We've all heard about the scary amount of germs in hotel rooms. Well, if you didn't know, TV remotes, bed covers, and water glasses contain some of the most germs in a standard hotel room. It makes sense; hotel rooms are full of people staying overnight all the time. But what about your own house? Even if you clean your house three times a week or Clorox your counters every day, where do germs like to hide?
According to Huffington Post and Healthline, some of the dirtiest surfaces are in your kitchen or your bathroom. Objects we would not think to clean as often, such as cutting boards, coffee makers, and even your beauty products, contain tons of germs. Here below are some of the surfaces many researchers have claimed to be the dirtiest around the house. Take a look and learn the best way to clean them!
Kitchen countertops: It is scary to think that some of the germiest surfaces in the house are in the room where we cook our food. Kitchen countertops are important to consistently clean and disinfect. Our countertops are where we make food, spill drinks, and often create little messes on. Depending on what type of countertop you have, disinfecting wipes are usually a great way to clear out the bacteria and make your countertop shine.
Sinks and faucets: Bathroom and kitchen sinks are also breeding grounds for bacteria. Coliform bacteria, mold, and residue begin to form, because sinks and faucets are something we use every day. For instructions on how to clean your sinks and faucets, check out this article.
Bathrooms: As you may already know, bathrooms contain lots of bacteria because of how quickly mold and residue can grow onto bathroom surfaces. Even though it's a hassle, cleaning the shower, bathtub, floors, and sinks is very important when keeping a germ-free bathroom. For more information on how to easily clean your bathroom check out this article.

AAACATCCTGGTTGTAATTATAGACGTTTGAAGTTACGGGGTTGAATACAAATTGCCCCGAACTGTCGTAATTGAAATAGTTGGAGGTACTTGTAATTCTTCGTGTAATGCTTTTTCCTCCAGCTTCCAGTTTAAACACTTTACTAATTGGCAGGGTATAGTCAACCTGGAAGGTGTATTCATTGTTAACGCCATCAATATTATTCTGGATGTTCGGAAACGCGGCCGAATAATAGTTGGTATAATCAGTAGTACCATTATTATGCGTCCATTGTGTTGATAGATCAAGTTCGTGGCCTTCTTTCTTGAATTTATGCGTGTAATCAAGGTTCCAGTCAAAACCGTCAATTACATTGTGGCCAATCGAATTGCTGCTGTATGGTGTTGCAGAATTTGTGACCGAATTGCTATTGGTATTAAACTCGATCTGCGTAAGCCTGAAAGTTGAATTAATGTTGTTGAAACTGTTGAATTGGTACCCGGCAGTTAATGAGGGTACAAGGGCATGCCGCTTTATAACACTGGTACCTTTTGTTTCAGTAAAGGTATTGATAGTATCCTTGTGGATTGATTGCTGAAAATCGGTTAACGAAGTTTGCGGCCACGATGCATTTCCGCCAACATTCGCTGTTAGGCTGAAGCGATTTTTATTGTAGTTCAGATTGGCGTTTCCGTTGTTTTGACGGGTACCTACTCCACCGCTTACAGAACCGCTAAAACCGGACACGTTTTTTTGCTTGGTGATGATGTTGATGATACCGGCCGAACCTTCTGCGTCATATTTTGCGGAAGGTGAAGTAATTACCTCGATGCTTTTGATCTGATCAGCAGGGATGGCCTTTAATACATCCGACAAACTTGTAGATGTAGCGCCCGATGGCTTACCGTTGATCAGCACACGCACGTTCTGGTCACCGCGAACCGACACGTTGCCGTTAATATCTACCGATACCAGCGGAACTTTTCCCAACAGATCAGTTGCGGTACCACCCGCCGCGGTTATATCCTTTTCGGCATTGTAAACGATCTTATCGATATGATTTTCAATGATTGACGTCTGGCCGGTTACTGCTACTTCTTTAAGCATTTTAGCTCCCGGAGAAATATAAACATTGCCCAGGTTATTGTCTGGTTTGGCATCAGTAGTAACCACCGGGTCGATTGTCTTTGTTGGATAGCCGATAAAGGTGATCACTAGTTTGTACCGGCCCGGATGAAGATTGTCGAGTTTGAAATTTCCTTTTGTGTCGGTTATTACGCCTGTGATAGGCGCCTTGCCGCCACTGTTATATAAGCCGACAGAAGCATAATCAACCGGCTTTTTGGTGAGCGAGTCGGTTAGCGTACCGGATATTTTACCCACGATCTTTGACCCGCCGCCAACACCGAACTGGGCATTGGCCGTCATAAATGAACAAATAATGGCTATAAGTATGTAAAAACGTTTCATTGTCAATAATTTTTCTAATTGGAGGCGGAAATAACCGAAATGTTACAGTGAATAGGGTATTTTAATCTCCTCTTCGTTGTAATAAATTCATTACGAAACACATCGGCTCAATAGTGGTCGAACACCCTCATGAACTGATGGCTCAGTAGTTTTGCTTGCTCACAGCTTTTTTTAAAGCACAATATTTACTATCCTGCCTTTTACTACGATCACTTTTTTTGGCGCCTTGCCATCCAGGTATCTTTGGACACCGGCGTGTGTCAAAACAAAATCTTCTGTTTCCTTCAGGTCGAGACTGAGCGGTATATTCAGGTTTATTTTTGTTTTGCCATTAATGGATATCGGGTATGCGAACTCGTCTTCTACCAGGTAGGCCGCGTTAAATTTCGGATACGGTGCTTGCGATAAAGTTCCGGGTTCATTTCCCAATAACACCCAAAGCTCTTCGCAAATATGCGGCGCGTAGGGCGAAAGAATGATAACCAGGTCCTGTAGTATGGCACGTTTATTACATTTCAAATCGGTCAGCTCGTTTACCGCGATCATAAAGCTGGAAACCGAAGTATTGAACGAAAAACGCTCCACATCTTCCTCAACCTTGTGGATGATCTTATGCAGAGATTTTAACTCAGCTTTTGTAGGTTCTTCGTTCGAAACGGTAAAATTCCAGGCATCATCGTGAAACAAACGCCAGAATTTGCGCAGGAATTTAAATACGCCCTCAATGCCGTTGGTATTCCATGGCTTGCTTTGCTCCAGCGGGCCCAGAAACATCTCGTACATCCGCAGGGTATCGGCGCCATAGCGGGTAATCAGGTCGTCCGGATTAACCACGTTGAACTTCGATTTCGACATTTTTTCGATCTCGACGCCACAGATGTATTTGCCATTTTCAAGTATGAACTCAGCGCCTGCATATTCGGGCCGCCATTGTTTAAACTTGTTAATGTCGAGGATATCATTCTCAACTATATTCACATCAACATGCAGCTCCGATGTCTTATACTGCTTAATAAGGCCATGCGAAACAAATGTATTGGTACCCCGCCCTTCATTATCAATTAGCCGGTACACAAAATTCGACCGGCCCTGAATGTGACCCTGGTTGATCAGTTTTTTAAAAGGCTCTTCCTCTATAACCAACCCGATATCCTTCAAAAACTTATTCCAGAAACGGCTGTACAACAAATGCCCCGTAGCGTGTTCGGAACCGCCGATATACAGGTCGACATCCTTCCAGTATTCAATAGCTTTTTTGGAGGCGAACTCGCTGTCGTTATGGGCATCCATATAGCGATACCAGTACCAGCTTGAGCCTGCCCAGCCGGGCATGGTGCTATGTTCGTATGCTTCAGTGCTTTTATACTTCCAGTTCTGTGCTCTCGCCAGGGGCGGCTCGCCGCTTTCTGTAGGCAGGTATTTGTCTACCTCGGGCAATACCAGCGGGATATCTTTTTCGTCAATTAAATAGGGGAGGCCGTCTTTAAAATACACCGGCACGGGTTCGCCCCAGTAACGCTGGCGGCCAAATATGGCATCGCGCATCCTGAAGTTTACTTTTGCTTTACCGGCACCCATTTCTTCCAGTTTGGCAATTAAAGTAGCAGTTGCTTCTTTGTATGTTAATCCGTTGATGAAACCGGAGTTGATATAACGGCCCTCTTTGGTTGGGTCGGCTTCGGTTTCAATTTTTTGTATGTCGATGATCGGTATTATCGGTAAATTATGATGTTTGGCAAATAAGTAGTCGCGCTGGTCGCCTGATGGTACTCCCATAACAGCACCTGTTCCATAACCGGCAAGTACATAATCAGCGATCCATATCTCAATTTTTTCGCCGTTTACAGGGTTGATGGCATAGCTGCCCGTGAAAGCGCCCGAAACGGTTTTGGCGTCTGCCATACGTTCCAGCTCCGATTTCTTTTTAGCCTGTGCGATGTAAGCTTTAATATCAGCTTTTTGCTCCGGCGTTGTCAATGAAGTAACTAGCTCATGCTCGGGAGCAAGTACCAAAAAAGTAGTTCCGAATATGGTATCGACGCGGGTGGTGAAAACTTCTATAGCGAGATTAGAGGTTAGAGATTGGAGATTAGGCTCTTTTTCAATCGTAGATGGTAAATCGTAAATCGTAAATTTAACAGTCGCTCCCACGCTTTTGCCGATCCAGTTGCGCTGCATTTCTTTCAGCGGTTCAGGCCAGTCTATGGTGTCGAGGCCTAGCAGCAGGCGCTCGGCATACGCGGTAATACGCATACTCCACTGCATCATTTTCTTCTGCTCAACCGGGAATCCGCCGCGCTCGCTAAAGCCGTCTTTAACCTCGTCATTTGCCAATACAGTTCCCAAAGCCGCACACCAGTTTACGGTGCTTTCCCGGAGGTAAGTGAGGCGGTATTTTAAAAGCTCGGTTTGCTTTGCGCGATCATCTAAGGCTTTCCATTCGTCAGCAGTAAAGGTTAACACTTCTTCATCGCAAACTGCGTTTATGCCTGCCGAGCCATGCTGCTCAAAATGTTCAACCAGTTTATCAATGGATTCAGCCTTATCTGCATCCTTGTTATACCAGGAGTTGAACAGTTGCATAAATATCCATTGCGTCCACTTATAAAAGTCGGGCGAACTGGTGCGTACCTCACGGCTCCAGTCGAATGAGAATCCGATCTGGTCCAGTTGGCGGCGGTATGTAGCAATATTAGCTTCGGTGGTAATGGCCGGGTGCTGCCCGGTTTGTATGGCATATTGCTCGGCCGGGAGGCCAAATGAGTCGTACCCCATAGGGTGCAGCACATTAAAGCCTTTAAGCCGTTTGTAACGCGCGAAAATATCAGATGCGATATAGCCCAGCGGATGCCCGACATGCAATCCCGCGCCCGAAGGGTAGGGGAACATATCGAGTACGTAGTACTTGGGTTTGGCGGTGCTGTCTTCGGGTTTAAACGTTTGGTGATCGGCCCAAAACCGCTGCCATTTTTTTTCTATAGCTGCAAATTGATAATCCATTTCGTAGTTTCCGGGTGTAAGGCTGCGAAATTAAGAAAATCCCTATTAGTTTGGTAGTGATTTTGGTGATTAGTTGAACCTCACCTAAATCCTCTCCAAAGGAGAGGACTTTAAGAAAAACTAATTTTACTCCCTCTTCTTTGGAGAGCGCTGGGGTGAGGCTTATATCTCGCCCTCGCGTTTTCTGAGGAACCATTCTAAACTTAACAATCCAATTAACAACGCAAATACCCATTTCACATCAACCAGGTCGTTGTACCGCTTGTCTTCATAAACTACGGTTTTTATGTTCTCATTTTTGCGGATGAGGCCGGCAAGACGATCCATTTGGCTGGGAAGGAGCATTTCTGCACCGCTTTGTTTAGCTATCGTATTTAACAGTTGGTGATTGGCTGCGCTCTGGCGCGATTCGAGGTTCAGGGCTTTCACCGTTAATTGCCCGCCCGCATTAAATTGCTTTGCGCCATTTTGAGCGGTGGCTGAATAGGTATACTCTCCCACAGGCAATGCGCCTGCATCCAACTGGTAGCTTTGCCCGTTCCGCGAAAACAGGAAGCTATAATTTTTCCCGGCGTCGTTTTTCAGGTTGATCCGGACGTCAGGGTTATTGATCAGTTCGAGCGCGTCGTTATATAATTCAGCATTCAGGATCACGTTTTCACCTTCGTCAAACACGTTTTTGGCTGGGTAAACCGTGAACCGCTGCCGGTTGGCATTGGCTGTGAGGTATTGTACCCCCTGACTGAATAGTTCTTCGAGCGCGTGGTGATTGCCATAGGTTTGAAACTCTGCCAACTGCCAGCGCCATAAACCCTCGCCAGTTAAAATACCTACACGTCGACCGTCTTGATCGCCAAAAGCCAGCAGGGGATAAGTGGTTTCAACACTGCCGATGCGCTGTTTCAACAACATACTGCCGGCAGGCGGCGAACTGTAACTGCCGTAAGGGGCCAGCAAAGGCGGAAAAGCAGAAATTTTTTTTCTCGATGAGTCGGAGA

Stove knobs, door knobs, and light switches: Stove knobs are usually not the first thing we think contain the most germs in our kitchen, but we should definitely start putting them on our cleaning list. You see, as we cook we don't normally wash our hands consistently throughout process. Typically, people who cook wash their hands before and after the process. So during the process, we may develop bacteria on our hands and then go to turn on the stove or oven without even thinking about what germs could fester onto them. So, one way to clean the stove knobs is to remove each knob and wash them in hot, soapy water. This goes along with door knobs and light switches. We close and open doors or turn a light on and off multiple times every day, so it's important to clean the door knobs and light switches around the house using disinfecting wipes (remember to not use the same wipe consistently).
Electronics: Yes, just like a hotel room, our TV remotes, phones, computer keyboards, and many more are infested with germs. It's important to look out for germs on iPads, iPods, iPhones, and basically anything with a touch screen. Many families share electronics and use them every day, so it's understandable that a variety of bacteria may appear on these objects frequently. Generally, disinfecting wipes are a nice, safe way to clean electronics fast and easy.
Beauty products: Ladies, you may be unaware that the makeup and brushes you use every day contain microorganisms that can result in skin and eye infections. By following these steps from Women's Health Magazine, you can help avoid any bacteria that might slip into your makeup products!
Cutting boards: We use this kitchen tool as a source to cut all sorts of foods. One thing you need to remember is that bacteria, such as E.coli and Salmonella, can fester onto your cutting board if you don't thoroughly wash after use. If you know anything about E. coli or salmonella, these are bacterias you do not want in your system!
Coffee maker: A coffee maker is something we use every day, so it may not cross our minds that bacteria will become present if we don't clean it frequently. The article in the Huffington Post quoted that the NSF found that 50 percent of the coffee makers tested contained mold and bacteria. However, with water and vinegar you should be able to easily clean your coffee maker so it's fresh and clean to use the next morning! Click here for directions on how to clean it.0comments
Just remember disinfecting wipes are your friend. They are quick, easy and affordable. So place them around the house, use a few times a week, and your house will contain less of those nasty germs we never want to have!